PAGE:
I was sitting in a small church (part of the parish cluster I serve in) reflecting on a number of things, when my attention was drawn to a small bank of vigil lights beneath a statute of the Sacred Heart of Jesus. I watched as the flames danced and flickered in the coloured glass holders -reds, greens, blues, and amber; I thought of how soft and comforting those coloured flames looked. That image stayed with me throughout the rest of that day. Late that afternoon, as I was driving from the city out in the country, I thought about those candles and what they represented. I thought of all the people who, in their devotion and with prayer, lit each one of those little vigil lights. Was God pleased with those candles? Did lighting them really do any good?
Roman Catholic worship and devotion is so filled with signs and symbols; the liturgy is replete with things that each of our humans senses respond to; colours and light to sight, music and bells to sound; even incense for smell. There are tactile things – the embrace or handshake at the ‘sign of peace’; even physical taste at reception of Holy Communion (particularly under both species).
Candles are one of those visual symbols that our eyes respond to (and subsequently, hopefully, our hearts). The large paschal candle obviously symbolizes the light of Christ, which we are reminded of during the Easter vigil when the chant ‘Christ our Light’ is intoned as the lit candle is processed into the church – or during a baptism, when the baptismal candle is lit from the paschal candle and given with the words, ‘Receive the light of Christ’. The connection to Christ in these actions is very apparent.
But the small vigil lights. I thought how each person who lit one of these, offered a prayer when lighting them. Prayers were offered for themselves, for loved ones; perhaps for the gift of healing for one, or a return to the faith for another. Maybe someone offered a prayer of thanksgiving for blessings received from God and then left the small candle glowing as a reminder of the favour they had been granted by God. It didn’t matter whether in praise, supplication, intercession or thanksgiving, each candle had been lit and served as a symbol of a prayer – of communication – to God. This is a God who loves and cherishes each human being. This is a God who wants nothing more than to be reunited with each and every child He created. This is a God who is constantly calling and speaking to His children everywhere and in everything, if only they would listen. This is a God who entered into our very humanity in the person of Jesus; He entered into our world and became one like us – into our world full of sensory experience and symbolism.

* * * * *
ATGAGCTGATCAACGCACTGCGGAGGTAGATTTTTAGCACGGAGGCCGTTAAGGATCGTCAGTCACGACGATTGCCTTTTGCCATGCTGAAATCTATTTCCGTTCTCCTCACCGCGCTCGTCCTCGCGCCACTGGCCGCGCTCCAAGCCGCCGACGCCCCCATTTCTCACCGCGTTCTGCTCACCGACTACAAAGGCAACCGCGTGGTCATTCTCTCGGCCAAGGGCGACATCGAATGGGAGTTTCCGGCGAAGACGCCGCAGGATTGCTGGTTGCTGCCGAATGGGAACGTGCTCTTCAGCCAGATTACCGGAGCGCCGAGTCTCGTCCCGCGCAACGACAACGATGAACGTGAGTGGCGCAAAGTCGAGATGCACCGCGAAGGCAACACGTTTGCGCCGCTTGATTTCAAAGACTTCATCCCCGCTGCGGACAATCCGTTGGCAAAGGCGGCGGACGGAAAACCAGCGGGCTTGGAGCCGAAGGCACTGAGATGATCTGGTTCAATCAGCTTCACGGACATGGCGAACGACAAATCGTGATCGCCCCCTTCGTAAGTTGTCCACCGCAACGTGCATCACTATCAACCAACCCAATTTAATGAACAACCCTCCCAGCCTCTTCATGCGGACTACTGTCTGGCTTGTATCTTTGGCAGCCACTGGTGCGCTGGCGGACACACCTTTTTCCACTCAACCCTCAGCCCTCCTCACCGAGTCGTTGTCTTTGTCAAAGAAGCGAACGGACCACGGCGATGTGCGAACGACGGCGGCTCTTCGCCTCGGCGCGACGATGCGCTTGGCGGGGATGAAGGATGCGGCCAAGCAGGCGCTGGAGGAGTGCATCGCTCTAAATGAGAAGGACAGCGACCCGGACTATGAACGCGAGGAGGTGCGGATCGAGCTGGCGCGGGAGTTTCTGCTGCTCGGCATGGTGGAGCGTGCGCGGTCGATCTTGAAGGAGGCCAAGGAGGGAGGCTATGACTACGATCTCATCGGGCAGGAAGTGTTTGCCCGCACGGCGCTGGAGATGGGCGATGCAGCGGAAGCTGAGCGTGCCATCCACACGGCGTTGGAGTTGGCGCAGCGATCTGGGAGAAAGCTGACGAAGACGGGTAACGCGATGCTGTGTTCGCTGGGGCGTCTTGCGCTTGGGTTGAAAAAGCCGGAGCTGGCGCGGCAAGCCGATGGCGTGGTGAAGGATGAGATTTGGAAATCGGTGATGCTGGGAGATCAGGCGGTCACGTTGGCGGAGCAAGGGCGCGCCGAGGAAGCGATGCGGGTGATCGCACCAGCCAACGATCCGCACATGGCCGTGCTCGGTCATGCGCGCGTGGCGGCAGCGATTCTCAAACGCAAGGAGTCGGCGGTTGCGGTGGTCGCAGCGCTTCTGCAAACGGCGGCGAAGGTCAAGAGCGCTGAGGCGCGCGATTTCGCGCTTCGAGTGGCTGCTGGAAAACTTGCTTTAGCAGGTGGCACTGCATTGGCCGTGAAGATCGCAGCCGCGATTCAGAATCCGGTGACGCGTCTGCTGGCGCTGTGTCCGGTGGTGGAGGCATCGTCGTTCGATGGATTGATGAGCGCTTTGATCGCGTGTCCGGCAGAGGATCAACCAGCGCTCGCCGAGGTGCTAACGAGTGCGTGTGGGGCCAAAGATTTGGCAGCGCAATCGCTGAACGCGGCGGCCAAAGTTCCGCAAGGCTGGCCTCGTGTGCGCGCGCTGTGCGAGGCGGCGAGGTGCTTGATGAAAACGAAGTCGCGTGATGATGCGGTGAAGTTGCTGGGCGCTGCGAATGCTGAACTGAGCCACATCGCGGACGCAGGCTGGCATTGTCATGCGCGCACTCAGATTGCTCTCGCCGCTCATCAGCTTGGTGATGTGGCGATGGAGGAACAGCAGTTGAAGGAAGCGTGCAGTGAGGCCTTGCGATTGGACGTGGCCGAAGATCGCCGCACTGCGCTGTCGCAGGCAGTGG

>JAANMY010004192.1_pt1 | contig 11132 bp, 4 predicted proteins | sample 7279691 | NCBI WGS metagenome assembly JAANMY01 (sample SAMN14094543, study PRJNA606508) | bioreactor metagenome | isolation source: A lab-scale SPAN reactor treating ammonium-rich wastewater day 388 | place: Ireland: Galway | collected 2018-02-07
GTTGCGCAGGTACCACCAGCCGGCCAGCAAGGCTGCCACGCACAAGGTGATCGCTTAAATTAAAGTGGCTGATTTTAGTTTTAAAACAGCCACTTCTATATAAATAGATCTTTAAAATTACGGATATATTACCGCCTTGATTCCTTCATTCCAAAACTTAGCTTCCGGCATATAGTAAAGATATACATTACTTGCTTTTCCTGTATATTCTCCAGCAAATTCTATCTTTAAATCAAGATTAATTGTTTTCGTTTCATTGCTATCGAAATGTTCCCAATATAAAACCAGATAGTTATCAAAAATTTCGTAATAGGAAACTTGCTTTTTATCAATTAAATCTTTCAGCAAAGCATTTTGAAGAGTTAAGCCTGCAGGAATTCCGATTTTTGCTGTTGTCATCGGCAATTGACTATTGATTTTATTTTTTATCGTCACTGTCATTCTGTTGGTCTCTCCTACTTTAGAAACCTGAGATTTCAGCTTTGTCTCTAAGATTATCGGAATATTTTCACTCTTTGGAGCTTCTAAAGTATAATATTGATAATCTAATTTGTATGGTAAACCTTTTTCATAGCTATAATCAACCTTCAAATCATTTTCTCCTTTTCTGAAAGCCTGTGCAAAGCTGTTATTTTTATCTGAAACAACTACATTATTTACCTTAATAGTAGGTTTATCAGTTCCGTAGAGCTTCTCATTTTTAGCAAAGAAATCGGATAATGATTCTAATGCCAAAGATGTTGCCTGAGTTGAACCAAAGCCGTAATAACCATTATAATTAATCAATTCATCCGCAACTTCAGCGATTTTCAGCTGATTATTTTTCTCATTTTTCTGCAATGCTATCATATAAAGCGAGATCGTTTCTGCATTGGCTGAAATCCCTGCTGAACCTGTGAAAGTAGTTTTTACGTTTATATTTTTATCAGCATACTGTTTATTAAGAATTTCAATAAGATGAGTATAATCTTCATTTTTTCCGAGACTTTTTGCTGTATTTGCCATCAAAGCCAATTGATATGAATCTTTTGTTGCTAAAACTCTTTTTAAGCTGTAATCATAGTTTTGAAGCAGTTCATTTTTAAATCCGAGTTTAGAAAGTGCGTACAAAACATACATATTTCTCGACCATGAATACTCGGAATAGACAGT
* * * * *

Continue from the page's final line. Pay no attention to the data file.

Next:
Each of those candles left burning represents, at least on some level I would hope, the intention of a brief dialogue with God; do I believe that the candles themselves somehow mysteriously have some magical, miraculous power? No, I don’t. Do I believe that what they represent, the gesture of children reaching out to a loving Father in trust, is somehow pleasing to God?
Absolutely I do.
If our God entered into our human experience, and is the author of all things – physical or spiritual; actual or symbolic – then He alone would be able to judge the heart and the intent of the one lighting those simple little wicks.
What a world it would be if, instead of shouting at and insulting each other, denigrating or belittling each other, hurting or manipulating each other – we simply went into a church, and lit a candle, and offered a prayer or thought for each other?
Light one for me, and I’ll light one for you.